After Wallace was removed from office, Hank Morton became police chief and assumed control of gambling, prostitution (having married the madam of the largest brothel in Fresno) and drugs. Morton had risen through the Fresno Police Department ranks under Wallace to become second in command.
From 1950 to 1971, Morton was the police chief. He was fired by a reform-minded city manager in 1965, however, because he had appointed the Civil Board that reviewed his case, he appealed the decision and was reinstated.
There were federal investigations in the 1960s but no charges against Morton. Morton is generally thought to be the most corrupt of all the Fresno police chiefs. He was also Fresno’s longest serving police chief.
“It was a rotten town with a rotten police force,” said Larry Miller, a retired federal agent who busted numerous Fresno bookies with connections to the police department in the 1960s. “And the citizens didn’t mind. Their indifference was practically suffocating.”
After Morton’s tenure as chief ended in 1971, Harold Britton became the police chief. He was born and raised in Fresno. He had been a star athlete at Roosevelt High School. He served in World War II. He returned to Fresno to join the Fresno Police Department in 1947 under Wallace. He rose up the ranks under the corrupt Police Chief Morton. When he became chief, Britton continued many of Morton’s practices.
During Britton’s tenure in the 1970s, “three federal organized crime strike forces investigated the Fresno Police Department. No charges ensued, though the last probe led to reorganization of the department.” Britton was ultimately fired in late 1977 over defending a police officer who was being paid by the city but was not working at the time.
Police officer James Conrad was fired for working security at a downtown department store at the same time he was collecting city pay while waiting to testify in court. Britton backed Conrad, who got his job back.
City Manager Ralph Hanley, with support from a reform mayor, Dan Whitehurst, went after Britton, for having two standards of justice. One thing led to another, and in late 1977, Britton was fired. Britton died in 2013.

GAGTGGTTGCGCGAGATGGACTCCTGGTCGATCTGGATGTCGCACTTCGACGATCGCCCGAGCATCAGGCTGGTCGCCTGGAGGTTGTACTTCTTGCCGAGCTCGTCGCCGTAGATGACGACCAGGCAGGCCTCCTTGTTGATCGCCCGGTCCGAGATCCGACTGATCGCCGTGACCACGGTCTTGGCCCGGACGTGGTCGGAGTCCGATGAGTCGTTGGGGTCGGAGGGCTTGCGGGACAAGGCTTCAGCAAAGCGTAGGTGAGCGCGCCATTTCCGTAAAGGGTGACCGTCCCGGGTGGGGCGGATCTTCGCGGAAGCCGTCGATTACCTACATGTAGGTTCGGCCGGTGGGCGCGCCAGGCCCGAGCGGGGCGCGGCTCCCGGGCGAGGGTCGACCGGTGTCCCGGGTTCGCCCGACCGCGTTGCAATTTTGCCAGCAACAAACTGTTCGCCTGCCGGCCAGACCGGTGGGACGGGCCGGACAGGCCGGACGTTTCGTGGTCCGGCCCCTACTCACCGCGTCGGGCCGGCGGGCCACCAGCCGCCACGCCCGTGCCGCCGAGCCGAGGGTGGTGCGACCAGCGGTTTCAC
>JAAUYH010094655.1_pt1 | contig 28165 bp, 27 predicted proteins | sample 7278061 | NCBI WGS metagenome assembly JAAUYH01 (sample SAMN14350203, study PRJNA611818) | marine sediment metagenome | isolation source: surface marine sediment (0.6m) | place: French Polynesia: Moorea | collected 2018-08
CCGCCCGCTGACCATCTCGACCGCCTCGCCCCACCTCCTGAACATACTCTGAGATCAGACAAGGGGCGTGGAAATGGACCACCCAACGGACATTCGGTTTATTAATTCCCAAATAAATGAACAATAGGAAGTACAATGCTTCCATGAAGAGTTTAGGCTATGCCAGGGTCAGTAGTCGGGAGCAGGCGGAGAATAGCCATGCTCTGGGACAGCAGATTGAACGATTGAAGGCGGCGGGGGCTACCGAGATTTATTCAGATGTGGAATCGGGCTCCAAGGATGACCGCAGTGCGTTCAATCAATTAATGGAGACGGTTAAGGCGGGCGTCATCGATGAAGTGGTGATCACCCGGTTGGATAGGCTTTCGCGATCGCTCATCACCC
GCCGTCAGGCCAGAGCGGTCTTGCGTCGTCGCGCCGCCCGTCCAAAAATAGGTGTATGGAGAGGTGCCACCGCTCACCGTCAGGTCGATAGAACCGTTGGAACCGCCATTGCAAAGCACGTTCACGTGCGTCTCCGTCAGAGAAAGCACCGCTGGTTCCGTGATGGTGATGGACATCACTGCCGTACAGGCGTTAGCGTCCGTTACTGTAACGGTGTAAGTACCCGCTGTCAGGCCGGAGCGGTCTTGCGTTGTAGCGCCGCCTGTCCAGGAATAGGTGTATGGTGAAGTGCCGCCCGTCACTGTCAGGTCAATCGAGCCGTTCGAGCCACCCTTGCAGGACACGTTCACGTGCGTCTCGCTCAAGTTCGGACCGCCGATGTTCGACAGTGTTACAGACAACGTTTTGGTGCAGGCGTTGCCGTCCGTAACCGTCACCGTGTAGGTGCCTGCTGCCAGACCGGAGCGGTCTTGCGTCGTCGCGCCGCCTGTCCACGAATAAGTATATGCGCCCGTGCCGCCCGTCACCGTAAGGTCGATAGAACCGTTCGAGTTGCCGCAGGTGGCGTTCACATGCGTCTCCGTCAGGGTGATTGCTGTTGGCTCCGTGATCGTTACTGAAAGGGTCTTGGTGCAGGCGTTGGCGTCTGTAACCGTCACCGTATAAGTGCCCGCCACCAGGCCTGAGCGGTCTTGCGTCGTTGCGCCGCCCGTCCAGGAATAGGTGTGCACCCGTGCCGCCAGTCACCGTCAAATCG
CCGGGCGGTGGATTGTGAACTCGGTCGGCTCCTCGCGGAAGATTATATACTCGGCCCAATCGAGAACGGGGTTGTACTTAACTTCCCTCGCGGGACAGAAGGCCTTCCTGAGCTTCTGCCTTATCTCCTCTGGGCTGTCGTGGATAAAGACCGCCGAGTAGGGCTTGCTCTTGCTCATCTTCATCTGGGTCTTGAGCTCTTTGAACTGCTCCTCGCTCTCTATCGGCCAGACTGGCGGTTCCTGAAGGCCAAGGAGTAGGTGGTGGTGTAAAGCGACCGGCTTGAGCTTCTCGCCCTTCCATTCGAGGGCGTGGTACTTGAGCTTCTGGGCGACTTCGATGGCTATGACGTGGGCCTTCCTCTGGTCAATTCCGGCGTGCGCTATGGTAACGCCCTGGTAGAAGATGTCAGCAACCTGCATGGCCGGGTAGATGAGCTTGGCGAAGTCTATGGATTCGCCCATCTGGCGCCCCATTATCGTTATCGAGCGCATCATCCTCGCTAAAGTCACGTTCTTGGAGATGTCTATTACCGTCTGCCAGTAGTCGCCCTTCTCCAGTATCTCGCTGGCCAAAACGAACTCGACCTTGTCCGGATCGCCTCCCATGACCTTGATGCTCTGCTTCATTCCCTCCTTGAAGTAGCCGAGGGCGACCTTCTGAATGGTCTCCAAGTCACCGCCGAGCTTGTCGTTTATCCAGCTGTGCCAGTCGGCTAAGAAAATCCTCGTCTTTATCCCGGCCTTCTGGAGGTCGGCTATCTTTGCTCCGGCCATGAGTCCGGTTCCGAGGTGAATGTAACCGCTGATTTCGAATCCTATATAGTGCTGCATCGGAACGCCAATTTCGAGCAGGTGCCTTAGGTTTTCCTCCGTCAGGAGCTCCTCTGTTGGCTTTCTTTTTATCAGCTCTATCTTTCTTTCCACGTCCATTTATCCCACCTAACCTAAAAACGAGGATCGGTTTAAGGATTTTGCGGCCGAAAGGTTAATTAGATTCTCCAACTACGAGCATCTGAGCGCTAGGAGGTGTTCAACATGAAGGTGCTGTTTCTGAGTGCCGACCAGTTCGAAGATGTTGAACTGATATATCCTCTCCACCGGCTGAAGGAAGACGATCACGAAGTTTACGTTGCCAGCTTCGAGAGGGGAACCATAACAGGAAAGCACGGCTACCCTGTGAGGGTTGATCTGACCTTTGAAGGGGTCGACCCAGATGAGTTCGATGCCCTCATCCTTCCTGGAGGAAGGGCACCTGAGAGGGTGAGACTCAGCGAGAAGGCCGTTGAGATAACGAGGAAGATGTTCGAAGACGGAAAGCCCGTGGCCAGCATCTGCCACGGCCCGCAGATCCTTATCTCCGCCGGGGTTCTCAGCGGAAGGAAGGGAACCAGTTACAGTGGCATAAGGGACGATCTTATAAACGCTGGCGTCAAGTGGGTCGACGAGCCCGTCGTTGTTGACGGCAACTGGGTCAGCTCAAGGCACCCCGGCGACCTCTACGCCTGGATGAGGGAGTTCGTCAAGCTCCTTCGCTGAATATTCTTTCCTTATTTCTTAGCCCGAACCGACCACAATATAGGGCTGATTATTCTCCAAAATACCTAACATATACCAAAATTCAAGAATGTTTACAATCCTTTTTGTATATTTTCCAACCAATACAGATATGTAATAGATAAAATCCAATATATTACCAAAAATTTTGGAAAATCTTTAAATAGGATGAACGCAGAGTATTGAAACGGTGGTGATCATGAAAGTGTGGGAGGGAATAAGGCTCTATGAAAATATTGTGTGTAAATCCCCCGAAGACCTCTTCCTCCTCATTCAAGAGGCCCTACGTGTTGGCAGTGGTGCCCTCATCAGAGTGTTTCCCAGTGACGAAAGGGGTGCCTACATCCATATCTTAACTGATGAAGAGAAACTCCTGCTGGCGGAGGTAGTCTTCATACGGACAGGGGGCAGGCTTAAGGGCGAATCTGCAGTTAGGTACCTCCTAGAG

(This episode was similar to what happened under Police Chief Dyer when an internal city audit in March 2019 “conclude(d) that at least four Fresno police officers were paid for hours they didn’t actually work…Fresno Police Department employees were teaching Police Academy classes at Fresno City College” while they were also being paid by the city for being on duty and working more hours than allowed.)
The federal investigations and the firing of Britton led to a period of reform in the police department and the city. Democrat Dan Whitehurst was mayor from 1977 to 1985. In 1978, he brought in Police Chief George K. Hansen from Lincoln, Neb. The thinking was that someone from outside Fresno was needed to try and reform the department.
Hansen instituted community-based policing and brought police closer to the public. He died in 1983 while still in office.
Whitehurst then appointed Max Downs as the next Fresno police chief. He served from 1983 to 1991.
In 1991, Mayor Karen Humphrey appointed African American Joseph Samuels, another outside reformer, to be police chief. He was the first, and only, non-White Fresno police chief. He served only from 1991 to 1993 before leaving Fresno to return to Oakland as the police chief there.
Dyer’s predecessor. Ed Winchester, was police chief from 1993 until he resigned in disgrace in May 2001. In 2000, explosives were stolen by teenagers from a remote police bunker in Clovis that Winchester did not know about and was not routinely inspected. Later that same year, officials discovered that an assault rifle, 11 pounds of cocaine and more than
$200,000 was missing from department property rooms.
Winchester was police chief when Jim Patterson was mayor. Patterson had been bankrolled by developers. During the Winchester/Patterson tenure, the city was again investigated by federal agents in Operation Rezone. The federal investigation went on for a number of years culminating in indictments and convictions in 1998.
Operation Rezone investigators found that developer lobbyists had paid illegal bribes to local elected officials. By the spring of 1999, Operation Rezone had obtained 13 convictions for bribery and corruption involving planning and zoning decisions. Five of those convicted were members of the Fresno or Clovis city councils.